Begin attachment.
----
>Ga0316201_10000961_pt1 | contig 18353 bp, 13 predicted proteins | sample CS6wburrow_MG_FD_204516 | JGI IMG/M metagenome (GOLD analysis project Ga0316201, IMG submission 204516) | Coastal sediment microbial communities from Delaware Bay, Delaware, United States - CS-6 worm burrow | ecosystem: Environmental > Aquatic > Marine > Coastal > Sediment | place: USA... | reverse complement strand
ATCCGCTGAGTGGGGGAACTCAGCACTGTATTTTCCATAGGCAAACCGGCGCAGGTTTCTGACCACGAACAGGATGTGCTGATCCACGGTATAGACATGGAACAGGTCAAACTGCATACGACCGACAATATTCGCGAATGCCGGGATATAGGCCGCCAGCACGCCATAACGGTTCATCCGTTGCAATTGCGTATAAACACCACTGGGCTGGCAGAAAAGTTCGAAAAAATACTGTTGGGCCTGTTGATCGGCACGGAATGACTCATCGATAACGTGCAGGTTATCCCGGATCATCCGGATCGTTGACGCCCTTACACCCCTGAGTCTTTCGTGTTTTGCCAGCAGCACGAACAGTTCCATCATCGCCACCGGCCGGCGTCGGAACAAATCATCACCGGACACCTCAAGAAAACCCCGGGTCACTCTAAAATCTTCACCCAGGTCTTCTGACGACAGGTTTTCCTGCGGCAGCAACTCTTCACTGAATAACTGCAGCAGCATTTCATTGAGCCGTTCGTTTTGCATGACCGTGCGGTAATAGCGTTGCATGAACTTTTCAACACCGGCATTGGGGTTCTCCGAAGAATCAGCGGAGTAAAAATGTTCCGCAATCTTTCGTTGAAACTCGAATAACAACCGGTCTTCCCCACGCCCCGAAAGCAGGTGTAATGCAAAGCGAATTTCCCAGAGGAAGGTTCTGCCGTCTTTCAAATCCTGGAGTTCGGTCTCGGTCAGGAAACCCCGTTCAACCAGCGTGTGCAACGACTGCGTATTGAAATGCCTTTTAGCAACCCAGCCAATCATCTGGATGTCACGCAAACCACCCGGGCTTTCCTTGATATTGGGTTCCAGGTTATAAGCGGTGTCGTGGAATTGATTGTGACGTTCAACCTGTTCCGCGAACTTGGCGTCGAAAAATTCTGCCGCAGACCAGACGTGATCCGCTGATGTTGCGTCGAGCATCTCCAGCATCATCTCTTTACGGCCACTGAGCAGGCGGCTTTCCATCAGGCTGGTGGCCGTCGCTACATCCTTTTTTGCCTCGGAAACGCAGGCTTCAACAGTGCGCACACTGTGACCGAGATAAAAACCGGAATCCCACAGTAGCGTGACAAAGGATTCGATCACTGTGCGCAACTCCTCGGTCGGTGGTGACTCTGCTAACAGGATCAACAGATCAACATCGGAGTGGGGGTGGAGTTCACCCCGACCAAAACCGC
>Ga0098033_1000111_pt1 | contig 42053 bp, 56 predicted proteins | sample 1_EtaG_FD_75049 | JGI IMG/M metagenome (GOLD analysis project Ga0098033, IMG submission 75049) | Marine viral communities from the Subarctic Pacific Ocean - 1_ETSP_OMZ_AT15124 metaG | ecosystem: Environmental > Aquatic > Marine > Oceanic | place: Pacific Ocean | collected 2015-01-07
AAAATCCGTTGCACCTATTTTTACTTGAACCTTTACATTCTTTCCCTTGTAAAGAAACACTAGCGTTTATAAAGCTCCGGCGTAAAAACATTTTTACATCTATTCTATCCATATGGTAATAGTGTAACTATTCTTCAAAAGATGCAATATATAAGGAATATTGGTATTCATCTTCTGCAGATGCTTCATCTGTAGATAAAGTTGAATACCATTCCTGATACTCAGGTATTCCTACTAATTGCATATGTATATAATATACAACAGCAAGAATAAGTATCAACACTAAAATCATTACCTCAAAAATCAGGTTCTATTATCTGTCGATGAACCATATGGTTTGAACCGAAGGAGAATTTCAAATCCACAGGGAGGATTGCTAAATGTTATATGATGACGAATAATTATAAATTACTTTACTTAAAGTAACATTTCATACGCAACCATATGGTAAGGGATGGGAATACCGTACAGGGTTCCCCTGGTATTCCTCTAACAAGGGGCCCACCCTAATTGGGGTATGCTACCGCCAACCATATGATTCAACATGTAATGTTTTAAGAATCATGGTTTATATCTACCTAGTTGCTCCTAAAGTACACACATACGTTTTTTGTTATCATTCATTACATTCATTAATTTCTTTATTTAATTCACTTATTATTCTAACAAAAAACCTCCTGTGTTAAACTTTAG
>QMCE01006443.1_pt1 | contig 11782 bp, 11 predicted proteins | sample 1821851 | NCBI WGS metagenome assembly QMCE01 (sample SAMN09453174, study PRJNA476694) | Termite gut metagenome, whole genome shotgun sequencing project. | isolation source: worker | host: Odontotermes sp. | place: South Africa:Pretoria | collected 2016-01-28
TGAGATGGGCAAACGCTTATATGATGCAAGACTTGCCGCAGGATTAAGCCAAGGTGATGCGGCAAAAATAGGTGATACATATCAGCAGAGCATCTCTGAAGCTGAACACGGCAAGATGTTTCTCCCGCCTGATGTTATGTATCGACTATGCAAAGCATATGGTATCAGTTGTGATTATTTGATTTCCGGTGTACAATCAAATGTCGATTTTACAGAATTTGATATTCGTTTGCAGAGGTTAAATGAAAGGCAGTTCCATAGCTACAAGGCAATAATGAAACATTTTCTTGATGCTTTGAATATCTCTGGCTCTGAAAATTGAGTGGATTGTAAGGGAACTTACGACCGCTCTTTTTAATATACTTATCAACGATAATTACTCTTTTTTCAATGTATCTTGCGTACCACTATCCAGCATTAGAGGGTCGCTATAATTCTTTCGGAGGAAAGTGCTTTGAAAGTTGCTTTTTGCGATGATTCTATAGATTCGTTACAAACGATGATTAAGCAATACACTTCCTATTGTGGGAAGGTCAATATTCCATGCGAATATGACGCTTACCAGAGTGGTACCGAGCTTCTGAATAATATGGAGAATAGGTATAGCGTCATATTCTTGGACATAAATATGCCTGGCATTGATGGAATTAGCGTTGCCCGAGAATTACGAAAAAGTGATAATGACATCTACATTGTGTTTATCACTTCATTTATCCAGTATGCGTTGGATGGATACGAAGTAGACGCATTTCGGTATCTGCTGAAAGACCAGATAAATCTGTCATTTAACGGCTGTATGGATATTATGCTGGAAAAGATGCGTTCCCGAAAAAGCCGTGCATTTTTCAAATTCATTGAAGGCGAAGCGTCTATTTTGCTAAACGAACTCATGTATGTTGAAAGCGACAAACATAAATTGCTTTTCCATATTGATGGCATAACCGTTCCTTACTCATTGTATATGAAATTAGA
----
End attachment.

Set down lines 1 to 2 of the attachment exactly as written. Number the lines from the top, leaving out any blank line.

>Ga0316201_10000961_pt1 | contig 18353 bp, 13 predicted proteins | sample CS6wburrow_MG_FD_204516 | JGI IMG/M metagenome (GOLD analysis project Ga0316201, IMG submission 204516) | Coastal sediment microbial communities from Delaware Bay, Delaware, United States - CS-6 worm burrow | ecosystem: Environmental > Aquatic > Marine > Coastal > Sediment | place: USA... | reverse complement strand
ATCCGCTGAGTGGGGGAACTCAGCACTGTATTTTCCATAGGCAAACCGGCGCAGGTTTCTGACCACGAACAGGATGTGCTGATCCACGGTATAGACATGGAACAGGTCAAACTGCATACGACCGACAATATTCGCGAATGCCGGGATATAGGCCGCCAGCACGCCATAACGGTTCATCCGTTGCAATTGCGTATAAACACCACTGGGCTGGCAGAAAAGTTCGAAAAAATACTGTTGGGCCTGTTGATCGGCACGGAATGACTCATCGATAACGTGCAGGTTATCCCGGATCATCCGGATCGTTGACGCCCTTACACCCCTGAGTCTTTCGTGTTTTGCCAGCAGCACGAACAGTTCCATCATCGCCACCGGCCGGCGTCGGAACAAATCATCACCGGACACCTCAAGAAAACCCCGGGTCACTCTAAAATCTTCACCCAGGTCTTCTGACGACAGGTTTTCCTGCGGCAGCAACTCTTCACTGAATAACTGCAGCAGCATTTCATTGAGCCGTTCGTTTTGCATGACCGTGCGGTAATAGCGTTGCATGAACTTTTCAACACCGGCATTGGGGTTCTCCGAAGAATCAGCGGAGTAAAAATGTTCCGCAATCTTTCGTTGAAACTCGAATAACAACCGGTCTTCCCCACGCCCCGAAAGCAGGTGTAATGCAAAGCGAATTTCCCAGAGGAAGGTTCTGCCGTCTTTCAAATCCTGGAGTTCGGTCTCGGTCAGGAAACCCCGTTCAACCAGCGTGTGCAACGACTGCGTATTGAAATGCCTTTTAGCAACCCAGCCAATCATCTGGATGTCACGCAAACCACCCGGGCTTTCCTTGATATTGGGTTCCAGGTTATAAGCGGTGTCGTGGAATTGATTGTGACGTTCAACCTGTTCCGCGAACTTGGCGTCGAAAAATTCTGCCGCAGACCAGACGTGATCCGCTGATGTTGCGTCGAGCATCTCCAGCATCATCTCTTTACGGCCACTGAGCAGGCGGCTTTCCATCAGGCTGGTGGCCGTCGCTACATCCTTTTTTGCCTCGGAAACGCAGGCTTCAACAGTGCGCACACTGTGACCGAGATAAAAACCGGAATCCCACAGTAGCGTGACAAAGGATTCGATCACTGTGCGCAACTCCTCGGTCGGTGGTGACTCTGCTAACAGGATCAACAGATCAACATCGGAGTGGGGGTGGAGTTCACCCCGACCAAAACCGC